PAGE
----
And, as we well know, the most famous broadcast of the New Years Eve ball drop was Dick Clark for many, many years. After Dick Clark's stroke in 2004, Ryan Seacrest stepped in as the permanent host of the New Years' Eve special, although Dick Clark continued to appear as a special guest until his death in the spring of 2012.

I just know that as long as I've been alive, I always remembered the ball dropping down over Times Square as being a New Years Eve tradition. But, do you know exactly when that tradition began?

Although December 31, 1907 wasn't the first New Years' Eve celebration to be hosted in Times Square (the first ceremony actually took place four years prior, in 1903), it WAS the first celebration that implemented the famous “ball drop”, that so many of us looked forward to watching as kids (or adults, if you like). And the ball drop was implemented after the founder of the New Years' Eve celebration in New York City solely on the purpose of drawing a larger crowd to the area.

You see, prior to the inaugural ball drop in 1907, the owner of the New York Times – Adolph Ochs – wanted to do something special to celebrate the opening of the brand new offices of the newspaper on the last day of 1903, which at that time were located at One Times Square (the building in Times Square that has that larger-than-life Coca-Cola logo on it). And his idea to celebrate was with an elaborate fireworks display on the roof of the building as a way of ringing in 1904 in style. And, it seemed to work, as almost a quarter of a million people turned out to watch the display. This tradition went on for three years, but by the time 1907 rolled around, Ochs had made the decision that fireworks weren't enough. He needed something more... maybe a gigantic electric ball cascading down towards the roof of the building, perhaps?

The idea was actually suggested to Ochs by Walter F. Painer, whose occupation at the time was that of chief electrician of the New York Times building. His inspiration for his “time ball” idea came from seeing the Western Union Building using the same technology for an unrelated event. Immediately, Ochs sought assistance from Artkraft Strauss to create the ball to be used for the first ball drop.

And, just what ingredients were used for the very first ball? Well, a whole lot of wood, a whole lot of iron, and approximately one hundred incandescent light bulbs. The ball measured around five feet in diameter, and weighed close to seven hundred pounds! That's one gigantic ball!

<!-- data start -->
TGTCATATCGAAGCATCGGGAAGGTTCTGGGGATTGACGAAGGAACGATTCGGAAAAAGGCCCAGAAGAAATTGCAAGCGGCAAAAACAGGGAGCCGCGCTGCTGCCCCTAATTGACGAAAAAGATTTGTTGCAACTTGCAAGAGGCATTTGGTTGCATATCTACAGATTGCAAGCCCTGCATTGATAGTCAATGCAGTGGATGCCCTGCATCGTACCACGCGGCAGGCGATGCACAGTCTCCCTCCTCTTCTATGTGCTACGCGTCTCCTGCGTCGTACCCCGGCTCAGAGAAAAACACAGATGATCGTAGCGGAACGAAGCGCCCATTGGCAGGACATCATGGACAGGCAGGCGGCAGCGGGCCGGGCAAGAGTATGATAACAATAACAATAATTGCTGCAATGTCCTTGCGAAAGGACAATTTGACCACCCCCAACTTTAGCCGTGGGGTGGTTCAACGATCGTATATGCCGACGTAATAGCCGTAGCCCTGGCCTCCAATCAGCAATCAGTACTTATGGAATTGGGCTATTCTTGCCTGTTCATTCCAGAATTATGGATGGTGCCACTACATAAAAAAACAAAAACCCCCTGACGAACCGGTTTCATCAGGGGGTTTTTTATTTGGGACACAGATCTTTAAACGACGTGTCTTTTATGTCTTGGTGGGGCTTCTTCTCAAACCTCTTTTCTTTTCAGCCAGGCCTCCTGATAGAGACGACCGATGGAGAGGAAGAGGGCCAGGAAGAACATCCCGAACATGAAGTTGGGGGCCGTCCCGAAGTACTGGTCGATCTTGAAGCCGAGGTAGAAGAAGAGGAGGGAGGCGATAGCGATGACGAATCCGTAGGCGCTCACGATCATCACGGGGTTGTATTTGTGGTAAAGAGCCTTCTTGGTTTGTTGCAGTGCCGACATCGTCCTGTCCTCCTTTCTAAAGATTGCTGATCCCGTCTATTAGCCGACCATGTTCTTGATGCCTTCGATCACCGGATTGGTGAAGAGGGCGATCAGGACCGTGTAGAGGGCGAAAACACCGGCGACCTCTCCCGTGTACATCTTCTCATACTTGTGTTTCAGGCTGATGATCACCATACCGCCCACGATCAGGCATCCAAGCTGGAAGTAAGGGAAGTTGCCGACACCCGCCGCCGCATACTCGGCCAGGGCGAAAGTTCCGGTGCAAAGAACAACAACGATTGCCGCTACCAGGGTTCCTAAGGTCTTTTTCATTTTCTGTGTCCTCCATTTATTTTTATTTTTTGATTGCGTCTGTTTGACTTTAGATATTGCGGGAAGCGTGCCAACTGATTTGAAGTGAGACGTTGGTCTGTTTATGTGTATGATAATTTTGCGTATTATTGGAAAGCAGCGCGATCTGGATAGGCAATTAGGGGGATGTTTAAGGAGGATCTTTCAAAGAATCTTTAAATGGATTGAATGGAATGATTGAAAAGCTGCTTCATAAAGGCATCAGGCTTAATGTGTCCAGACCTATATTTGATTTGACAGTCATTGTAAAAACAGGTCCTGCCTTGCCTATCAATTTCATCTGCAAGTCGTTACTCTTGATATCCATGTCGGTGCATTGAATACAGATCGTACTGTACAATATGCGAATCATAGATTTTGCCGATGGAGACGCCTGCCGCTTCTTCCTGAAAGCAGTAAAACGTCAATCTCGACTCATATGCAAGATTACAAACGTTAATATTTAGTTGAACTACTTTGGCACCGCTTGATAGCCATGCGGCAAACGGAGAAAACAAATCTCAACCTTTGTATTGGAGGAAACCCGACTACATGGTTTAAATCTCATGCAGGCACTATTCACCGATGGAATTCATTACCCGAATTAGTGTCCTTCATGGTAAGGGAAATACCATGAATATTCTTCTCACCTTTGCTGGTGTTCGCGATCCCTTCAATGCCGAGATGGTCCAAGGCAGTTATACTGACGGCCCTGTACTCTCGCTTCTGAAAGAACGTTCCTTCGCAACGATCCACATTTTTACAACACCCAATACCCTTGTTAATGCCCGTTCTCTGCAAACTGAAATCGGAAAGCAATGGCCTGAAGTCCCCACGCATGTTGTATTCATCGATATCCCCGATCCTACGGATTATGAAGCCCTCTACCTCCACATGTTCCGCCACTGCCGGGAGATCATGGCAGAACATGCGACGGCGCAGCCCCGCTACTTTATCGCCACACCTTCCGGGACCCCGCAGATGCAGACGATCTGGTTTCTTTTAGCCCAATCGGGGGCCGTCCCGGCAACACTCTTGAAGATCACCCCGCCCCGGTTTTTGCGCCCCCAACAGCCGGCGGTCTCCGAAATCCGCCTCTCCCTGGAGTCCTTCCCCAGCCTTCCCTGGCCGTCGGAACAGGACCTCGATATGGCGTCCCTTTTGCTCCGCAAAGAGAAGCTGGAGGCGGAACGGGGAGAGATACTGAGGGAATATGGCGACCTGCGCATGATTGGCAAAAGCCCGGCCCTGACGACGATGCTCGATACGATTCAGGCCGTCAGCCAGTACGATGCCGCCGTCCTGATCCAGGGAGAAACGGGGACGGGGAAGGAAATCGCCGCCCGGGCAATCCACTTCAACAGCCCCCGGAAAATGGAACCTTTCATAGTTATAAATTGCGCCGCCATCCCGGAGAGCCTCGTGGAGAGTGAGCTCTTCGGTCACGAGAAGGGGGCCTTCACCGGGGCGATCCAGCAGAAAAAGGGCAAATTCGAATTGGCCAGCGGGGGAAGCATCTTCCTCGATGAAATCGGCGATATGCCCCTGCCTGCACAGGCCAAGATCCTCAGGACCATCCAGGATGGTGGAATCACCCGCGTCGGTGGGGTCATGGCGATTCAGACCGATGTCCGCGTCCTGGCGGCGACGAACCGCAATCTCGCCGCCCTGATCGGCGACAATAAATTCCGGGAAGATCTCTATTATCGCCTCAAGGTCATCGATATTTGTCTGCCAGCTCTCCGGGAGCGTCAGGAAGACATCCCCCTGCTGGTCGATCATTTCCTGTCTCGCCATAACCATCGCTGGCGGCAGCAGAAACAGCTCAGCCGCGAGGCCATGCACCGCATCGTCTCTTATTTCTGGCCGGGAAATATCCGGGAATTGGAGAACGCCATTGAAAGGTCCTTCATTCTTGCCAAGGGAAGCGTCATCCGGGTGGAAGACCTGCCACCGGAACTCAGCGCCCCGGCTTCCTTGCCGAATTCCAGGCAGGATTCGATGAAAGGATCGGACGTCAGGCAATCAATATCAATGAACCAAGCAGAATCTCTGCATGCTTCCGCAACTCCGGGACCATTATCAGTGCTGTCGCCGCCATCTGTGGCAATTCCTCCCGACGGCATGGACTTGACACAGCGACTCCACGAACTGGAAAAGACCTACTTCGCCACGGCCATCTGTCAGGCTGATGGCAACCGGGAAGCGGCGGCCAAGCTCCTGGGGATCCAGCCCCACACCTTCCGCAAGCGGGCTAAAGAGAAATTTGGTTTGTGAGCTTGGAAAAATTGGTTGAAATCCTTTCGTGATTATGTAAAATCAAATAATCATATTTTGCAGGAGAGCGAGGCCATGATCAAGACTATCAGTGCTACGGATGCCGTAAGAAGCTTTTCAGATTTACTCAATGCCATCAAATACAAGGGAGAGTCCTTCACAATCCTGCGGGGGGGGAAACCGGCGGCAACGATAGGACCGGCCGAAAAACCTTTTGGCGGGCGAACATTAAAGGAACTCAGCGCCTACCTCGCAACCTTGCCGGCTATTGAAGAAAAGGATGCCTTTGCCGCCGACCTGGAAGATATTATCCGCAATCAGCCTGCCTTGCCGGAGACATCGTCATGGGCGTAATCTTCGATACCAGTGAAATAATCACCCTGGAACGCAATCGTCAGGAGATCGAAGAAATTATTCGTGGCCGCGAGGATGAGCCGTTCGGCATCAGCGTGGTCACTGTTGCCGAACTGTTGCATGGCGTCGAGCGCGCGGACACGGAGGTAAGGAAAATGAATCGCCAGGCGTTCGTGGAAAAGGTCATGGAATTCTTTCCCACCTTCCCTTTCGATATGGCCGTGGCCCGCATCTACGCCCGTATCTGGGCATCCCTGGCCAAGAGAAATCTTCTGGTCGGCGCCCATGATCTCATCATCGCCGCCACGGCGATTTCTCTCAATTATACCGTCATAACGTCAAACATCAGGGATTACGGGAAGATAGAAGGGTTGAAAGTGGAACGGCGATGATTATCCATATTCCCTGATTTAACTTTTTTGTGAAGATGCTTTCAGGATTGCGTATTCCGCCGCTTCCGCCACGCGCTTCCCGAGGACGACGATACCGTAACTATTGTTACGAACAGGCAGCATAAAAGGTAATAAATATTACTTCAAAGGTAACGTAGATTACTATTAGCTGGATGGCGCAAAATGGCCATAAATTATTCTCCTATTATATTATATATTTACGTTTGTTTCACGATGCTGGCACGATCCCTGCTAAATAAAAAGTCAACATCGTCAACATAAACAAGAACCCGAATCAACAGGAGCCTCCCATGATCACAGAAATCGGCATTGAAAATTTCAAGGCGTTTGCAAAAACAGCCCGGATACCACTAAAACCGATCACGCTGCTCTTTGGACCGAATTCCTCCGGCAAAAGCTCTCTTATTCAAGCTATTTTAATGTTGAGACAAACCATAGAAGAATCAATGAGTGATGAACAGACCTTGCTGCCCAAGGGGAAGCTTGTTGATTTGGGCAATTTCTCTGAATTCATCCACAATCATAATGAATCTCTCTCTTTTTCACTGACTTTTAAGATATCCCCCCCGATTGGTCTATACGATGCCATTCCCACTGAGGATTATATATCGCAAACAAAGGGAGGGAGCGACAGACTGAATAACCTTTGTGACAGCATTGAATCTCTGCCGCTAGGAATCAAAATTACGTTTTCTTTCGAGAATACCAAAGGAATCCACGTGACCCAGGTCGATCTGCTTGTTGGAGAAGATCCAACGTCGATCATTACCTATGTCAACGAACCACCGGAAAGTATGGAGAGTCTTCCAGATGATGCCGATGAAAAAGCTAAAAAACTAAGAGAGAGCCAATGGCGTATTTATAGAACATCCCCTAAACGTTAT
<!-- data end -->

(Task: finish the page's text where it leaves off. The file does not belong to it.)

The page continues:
Once the ball was completed, it was hoisted atop the flagpole by six men, attached by a rope. As well, the ball would be the necessary item needed to complete an electrical circuit that was attached to the roof of the building. Once the ball touched the roof, the connection would cause a giant five foot sign to light up, wishing everybody in New York a happy 1908!

As it so happened, the ball drop was a huge success, and in the end, it did get Ochs his wish. More and more people began to attend the ball drop every year, and long after the New York Times vacated their offices at One Times Square, the building still remained the site of the ball drop for years to come.

And, since we're on the subject of the ball drop, why not go over some trivia about the ball itself?

1 – The ball has been redesigned a total of four times since it was first brought out in 1907. In 1920, the ball was completely redone in an iron frame. In 1955, the third edition used aluminum. The fourth redesign took place in 1999 with halogen bulbs, Waterford Crystal, mirrors, and strobe lights. Currently, the ball is constructed with LED lights and crystal, and has been in use since 2008.

2 – Sometimes the ball has been redone specifically for a certain theme. In 1981, the ball was illuminated completely in red with green on top to resemble a big apple (for the city's “I Love New York” theme). In 1991, the ball was illuminated in red, white, and blue lights to salute the troops that participated in “Operation: Desert Shield”.

3 – In 2002, the crystals on the ball were engraved with the names of nations and organizations that were affected by the terrorist attacks of September 11, 2001.

4 – In 2012, Dick Clark's name was permanently engraved on the ball to honour his memory and to preserve his commitment to the Rockin' New Years Eve party that Clark had hosted for nearly four decades.

5 – The 1988 ball drop was a rather unique one. To accommodate the leap second (that comes with the arrival of a leap year every four years), the ball drop was the only one to last sixty-one seconds.

6 - The 1995/1996 New Years' Eve ball drop was almost a complete disaster, as the ball actually got stuck for a few moments while in mid-descent!

7 – The only two years in which the ball did not drop at all were 1942 and 1943, as wartime lighting restrictions were in effect during World War II. A moment of silence at midnight was substituted instead.

8 – As you well know, New York City gets very cold during the month of December. But, do you know what the coldest temperature ever recorded was during a ball drop? It took place during the ball drop of 1917, where the temperature plummeted to a frosty 1 degree Fahrenheit (that's -17 C for you Canadians out there).

9 – In contrast, the warmest ball drop ever recorded were in the years 1965 and 1972, where the temperatures were a balmy 58 degrees Fahrenheit (14 C).

10 – It has only ever snowed seven times during the Times Square ball drop. The earliest was in 1926, the latest was in 2009.

And, as we head into another New Years' Eve celebration, we look ahead at the future, wondering what joys and wonders the year 2014 will bring us.

Only time will tell.

And, that wraps up the final Tuesday Timeline of 2013. Tomorrow will be the first blog entry of 2014, and on that day, we'll take a look at some of the news events that impacted the world throughout 2013. You won't want to miss it!